How Does Adultery Factor Into Your Texas Divorce?

Two men and a woman sit on a bench. One man has his arm around the woman, while the woman holds hands with the other man behind his back.

Does Cheating Affect a Divorce Settlement?

If you or your divorcing spouse engaged in adultery during your marriage, then it can play a role in your impending divorce, but that role may not be as significant as you imagine.

If you're going through a divorce, it can be helpful for you to know the basics about Texas divorce laws about adultery and what happens in a divorce if you commit adultery in Texas.

Of course, anyone involved in a divorce should retain qualified legal counsel to protect their rights. Contact us today if you need a lawyer for a divorce involving adultery.

Adultery Does Not Affect Custody or Spousal Support

If your spouse is found to have committed adultery during your marriage, then it does not affect your eligibility for spousal maintenance or alimony. Further, his or her adulterous behavior will likely not affect the child custody arrangements that emanate from your divorce.

The thinking goes that being a bad spouse doesn’t make a person a bad parent. If, on the other hand, you’re already eligible for spousal support, then your partner’s adultery could play a role in the amount and duration of your maintenance award.(Read more about spousal maintenance)

How Adultery Does Affect Divorce in Texas

Texas is a no-fault divorce state, which basically means that neither of you needs to prove that your partner engaged in any wrongdoing in order to obtain a divorce. However, grounds of fault can play a role when it comes to the division of your community property, which is foundational to the divorce process.

In Texas, your property is split according to a division that is considered "just and right" and is not divided exactly in half. If you can prove that your spouse engaged in adultery while you were married, then you are entitled to request that you receive a disproportionate amount of the marital property.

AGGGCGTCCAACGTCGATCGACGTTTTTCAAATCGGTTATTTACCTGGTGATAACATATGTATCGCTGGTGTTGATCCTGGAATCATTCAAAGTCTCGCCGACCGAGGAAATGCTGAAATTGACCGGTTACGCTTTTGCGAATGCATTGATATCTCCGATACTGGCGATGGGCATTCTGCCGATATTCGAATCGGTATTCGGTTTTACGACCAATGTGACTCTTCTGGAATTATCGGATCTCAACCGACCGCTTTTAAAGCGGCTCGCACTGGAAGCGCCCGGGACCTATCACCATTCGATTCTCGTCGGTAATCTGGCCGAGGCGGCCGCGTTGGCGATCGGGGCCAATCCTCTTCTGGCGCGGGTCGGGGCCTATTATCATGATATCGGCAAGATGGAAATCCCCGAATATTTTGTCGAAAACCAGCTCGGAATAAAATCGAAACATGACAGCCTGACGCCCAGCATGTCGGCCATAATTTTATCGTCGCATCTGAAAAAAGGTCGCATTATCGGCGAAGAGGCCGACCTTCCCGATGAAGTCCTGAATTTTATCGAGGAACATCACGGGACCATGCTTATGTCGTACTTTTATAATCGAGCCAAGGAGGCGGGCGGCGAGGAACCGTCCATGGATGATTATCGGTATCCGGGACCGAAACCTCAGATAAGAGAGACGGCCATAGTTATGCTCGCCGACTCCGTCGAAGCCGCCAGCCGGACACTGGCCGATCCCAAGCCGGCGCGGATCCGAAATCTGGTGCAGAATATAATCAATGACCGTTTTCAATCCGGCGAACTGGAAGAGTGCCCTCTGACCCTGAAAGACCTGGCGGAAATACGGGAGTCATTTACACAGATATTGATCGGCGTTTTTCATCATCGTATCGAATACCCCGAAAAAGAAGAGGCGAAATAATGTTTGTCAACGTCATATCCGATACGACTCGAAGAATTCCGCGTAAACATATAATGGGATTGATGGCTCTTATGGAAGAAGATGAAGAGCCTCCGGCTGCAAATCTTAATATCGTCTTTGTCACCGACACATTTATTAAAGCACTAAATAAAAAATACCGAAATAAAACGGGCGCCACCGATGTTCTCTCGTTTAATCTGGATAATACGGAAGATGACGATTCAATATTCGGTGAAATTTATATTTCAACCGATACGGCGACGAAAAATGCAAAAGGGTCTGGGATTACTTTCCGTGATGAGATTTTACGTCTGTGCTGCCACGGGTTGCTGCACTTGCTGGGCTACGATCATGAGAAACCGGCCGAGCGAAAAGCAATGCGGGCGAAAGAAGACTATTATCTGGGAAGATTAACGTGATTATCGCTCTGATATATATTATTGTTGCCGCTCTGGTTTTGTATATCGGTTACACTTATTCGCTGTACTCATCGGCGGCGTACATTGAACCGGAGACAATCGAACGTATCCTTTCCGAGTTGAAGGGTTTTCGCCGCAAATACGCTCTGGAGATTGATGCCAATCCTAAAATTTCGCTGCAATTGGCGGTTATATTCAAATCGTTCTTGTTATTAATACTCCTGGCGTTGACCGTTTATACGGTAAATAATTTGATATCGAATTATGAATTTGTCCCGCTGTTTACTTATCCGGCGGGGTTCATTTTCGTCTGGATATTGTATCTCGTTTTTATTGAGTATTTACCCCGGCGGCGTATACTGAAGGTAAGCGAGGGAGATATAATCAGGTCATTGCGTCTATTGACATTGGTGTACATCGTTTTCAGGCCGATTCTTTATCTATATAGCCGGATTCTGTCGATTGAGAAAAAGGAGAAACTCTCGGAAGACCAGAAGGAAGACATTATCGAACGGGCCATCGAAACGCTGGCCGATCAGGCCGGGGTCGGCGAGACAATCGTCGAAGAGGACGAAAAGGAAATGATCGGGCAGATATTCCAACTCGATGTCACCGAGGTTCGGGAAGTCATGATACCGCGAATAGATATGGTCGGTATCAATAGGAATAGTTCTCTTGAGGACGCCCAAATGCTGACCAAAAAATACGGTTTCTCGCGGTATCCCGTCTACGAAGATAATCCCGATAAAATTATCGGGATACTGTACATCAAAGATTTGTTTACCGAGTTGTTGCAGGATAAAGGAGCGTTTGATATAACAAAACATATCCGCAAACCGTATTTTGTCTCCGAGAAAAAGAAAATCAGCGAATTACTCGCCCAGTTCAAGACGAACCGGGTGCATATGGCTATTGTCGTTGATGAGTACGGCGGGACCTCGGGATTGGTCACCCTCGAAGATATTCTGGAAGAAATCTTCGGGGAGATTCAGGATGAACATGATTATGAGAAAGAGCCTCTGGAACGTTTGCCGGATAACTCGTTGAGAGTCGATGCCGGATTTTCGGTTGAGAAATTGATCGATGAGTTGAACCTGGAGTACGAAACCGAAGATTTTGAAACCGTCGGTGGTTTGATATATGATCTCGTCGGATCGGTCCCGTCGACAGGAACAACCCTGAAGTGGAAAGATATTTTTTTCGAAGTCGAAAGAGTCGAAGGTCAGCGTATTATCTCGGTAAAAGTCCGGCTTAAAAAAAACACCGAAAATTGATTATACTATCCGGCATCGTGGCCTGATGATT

What is Considered Adultery in Texas?

In Texas Family Code, adultery is a legal term used when a married person voluntarily has sexual intercourse with someone who is not his or her spouse.

Sexual acts that aren’t intercourse do not reach the level of legal adultery. This means that if your spouse is having a heated online or telephonic relationship – including exchanging explicit photos – while you likely consider it cheating, it does not meet Texas’s legal definition of adultery.

Is It Adultery if We Were Separated?

If either you or your spouse has sexual intercourse with another person while you are married – whether you are living together or not – then yes, it is adultery.

The fact is that Texas doesn’t recognize legal separation (learn more about legal separation in Texas); therefore, you are married until you are divorced. This means that, if you begin a new relationship during the divorce process (even if you are living separately), it can be grounds for granting a divorce based on adultery.

Proving Adultery in a Texas Divorce

When it comes to divorce and your spouse's adultery, you must be able to provide either direct evidence or circumstantial evidence that is clear and convincing, which is more robust than the "preponderance of the evidence" that usually holds in civil cases. Suggestion, gossip, and innuendo will not suffice.

Adultery Could Affect Your Divorce. Consult a Lawyer Today!

Divorce is extremely difficult, and adultery can make it even more painful. If your divorcing spouse committed adultery, then it could affect the outcome of your case.

The dedicated attorneys at The Law Office of Brett H. Pritchard in KilleenĀ have the experience, skill, and compassion to help you. For more information, please call us at (254) 220-4225 or send us an email using our contact form.

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